Annual Awareness Campaign from Food Allergy Research & Education Emphasizes Severity of Food Allergies: As Serious as a Heart Attack

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FARE encourages understanding of food allergy during 20th Annual Food Allergy Awareness Week, releasing first video in new "Food for Thought" series.

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With every person we educate about the severity of food allergy, we create a safer world for the food allergy community.

Food allergies are far too often minimized and misunderstood – that’s why Food Allergy Research & Education is marking the 20th Annual Food Allergy Awareness Week (May 14-20) by releasing a number of new materials designed to educate the public about just how serious and life-altering food allergies are. FARE’s new “Food for Thought” video series kicked off Monday with an exploration of the persistent misrepresentation of food allergy in the media.

Food allergies affect one in 13 children in the U.S., and send someone to the emergency room every three minutes. Despite the fact that food allergies are potentially life-threatening, this disease is often mocked and belittled. As Dr. Hemant Sharma of Children’s National Health System states in the video, many people do not understand that food allergies can be just as severe as a heart attack or stroke. FARE’s new Food for Thought videos aim to counter misinformation and start a conversation about the serious nature of food allergy. Other videos in the series tackle food allergy myths, provide the perspective of a food allergy mom, share insights about cutting-edge food allergy research and give viewers a snapshot of the close-knit and caring food allergy community.

The video series, a soon-to-be-released “Even a Trace Can Be Deadly” campaign and the participation of FARE National Ambassador and actor August “Auggie” Maturo are all part of this year’s observation of Food Allergy Awareness Week, the theme of which is “20 Years of Action, Education and Support.” Additionally, the Empire State Building was lit in teal, the color of food allergy awareness, on Sunday, May 14, the first night of Food Allergy Awareness Week.

“It’s unacceptable that individuals are still being excluded, bullied and mocked because of their food allergies. With every person we educate about the severity of food allergy, we create a safer world for the food allergy community,” said James R. Baker, Jr. M.D., CEO of FARE. “Food Allergy Awareness Week provides an opportunity to raise the profile of food allergy as a serious public health issue, but our goals go beyond this week – part of FARE’s mission is to improve the quality of life for individuals with food allergies, and one way we can do that together is to be respectful and empathetic to those affected by food allergies.”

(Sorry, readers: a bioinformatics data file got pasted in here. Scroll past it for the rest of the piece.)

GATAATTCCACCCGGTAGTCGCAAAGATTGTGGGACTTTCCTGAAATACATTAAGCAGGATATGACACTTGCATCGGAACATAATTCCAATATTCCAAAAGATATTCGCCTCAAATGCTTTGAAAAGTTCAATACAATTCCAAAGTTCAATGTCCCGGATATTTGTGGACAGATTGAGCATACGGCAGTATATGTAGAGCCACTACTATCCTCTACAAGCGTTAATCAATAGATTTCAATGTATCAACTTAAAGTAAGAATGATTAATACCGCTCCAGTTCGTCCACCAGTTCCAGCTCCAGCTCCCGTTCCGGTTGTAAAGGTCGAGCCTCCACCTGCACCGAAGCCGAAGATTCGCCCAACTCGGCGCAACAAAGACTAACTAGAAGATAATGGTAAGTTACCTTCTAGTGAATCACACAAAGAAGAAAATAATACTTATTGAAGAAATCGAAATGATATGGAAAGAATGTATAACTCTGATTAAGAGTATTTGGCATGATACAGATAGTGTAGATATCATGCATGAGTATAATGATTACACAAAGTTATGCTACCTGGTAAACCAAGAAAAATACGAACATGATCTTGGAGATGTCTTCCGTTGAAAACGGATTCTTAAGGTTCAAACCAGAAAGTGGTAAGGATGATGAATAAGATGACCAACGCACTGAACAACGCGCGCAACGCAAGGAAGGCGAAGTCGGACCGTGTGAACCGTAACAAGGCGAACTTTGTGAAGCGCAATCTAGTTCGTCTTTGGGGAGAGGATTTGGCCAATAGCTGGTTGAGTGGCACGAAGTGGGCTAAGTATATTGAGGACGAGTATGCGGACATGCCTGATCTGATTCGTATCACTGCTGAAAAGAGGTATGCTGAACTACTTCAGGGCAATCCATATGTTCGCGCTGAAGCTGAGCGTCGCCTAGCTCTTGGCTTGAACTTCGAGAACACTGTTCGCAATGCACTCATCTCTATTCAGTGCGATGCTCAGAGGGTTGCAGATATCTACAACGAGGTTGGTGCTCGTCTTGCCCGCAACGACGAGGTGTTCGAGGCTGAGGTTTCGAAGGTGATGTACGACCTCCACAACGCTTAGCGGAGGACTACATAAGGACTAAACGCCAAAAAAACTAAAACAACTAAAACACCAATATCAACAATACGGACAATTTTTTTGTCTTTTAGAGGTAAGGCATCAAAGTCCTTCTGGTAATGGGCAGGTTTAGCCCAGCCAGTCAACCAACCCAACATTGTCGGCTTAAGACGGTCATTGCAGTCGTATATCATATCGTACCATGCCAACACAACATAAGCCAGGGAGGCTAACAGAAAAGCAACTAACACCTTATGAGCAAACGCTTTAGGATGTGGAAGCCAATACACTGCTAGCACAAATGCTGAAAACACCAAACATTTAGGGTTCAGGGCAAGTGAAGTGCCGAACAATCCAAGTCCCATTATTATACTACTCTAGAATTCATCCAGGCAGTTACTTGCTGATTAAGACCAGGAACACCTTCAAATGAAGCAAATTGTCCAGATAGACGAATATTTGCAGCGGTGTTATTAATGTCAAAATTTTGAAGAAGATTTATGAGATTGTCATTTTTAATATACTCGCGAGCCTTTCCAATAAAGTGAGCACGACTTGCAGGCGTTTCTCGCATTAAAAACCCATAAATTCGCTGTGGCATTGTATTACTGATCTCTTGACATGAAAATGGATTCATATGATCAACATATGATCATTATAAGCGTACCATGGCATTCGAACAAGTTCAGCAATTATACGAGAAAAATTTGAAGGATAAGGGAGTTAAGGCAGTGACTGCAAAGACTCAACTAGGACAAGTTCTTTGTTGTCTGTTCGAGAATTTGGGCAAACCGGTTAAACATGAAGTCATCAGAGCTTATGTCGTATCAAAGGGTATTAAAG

Throughout the month, Auggie Maturo, formerly of “Girl Meets World,” has shared his own videos urging members of the community to participate in Food Allergy Awareness Week. FARE has multiple initiatives planned for Food Allergy Awareness Week in which supporters can take part. Across the country, families, individuals, schools and corporations will be participating in the awareness campaign throughout the month of May in a variety of ways, including wearing teal on May 17 for a #TealTakeover. In addition to the “Food for Thought” series and “Even a Trace Can Be Deadly” campaign, other campaign highlights include:

  • FARE’s Food Allergy Milestones Timeline, created in honor of the 20th anniversary, shows two decades of progress for the food allergy community. Website visitors can also take FARE’s timeline quiz.
  • Advocacy Days, a series of meetings organized by FARE at state capitols in Maryland, Massachusetts, Missouri and Texas designed to educate lawmakers about the importance of supporting legislation to improve the lives of those with food allergies, including ensuring access to epinephrine.
  • FARE’s calendar, which provides one action individuals can take each day in May to support the food allergy community.
  • Posters titled “Every Three Minutes” that can be printed and posted in schools and community centers. A premium version of the poster, as well as teal ribbon lapel pins, shoelaces and more can be purchased from FARE’s online store.

FARE’s comprehensive online headquarters -- http://www.foodallergyweek.org – includes a number of resources to help make awareness efforts a success in local communities. The public also can show its support of Food Allergy Awareness Week by making a donation at foodallergy.org/donate to back continued efforts to educate others and raise awareness about food allergies.

ABOUT FARE
Food Allergy Research & Education (FARE) works on behalf of the 15 million Americans with food allergies, including all those at risk for life-threatening anaphylaxis. This potentially deadly disease affects 1 in every 13 children in the U.S. – or roughly two in every classroom. FARE’s mission is to improve the quality of life and the health of individuals with food allergies, and to provide them hope through the promise of new treatments. Our work is organized around three core tenets: LIFE – support the ability of individuals with food allergies to live safe, productive lives with the respect of others through our education and advocacy initiatives; HEALTH – enhance the healthcare access of individuals with food allergies to state-of-the-art diagnosis and treatment; and HOPE – encourage and fund research in both industry and academia that promises new therapies to improve the allergic condition. For more information, please visit http://www.foodallergy.org.

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Nancy Gregory
@FoodAllergy
since: 04/2009
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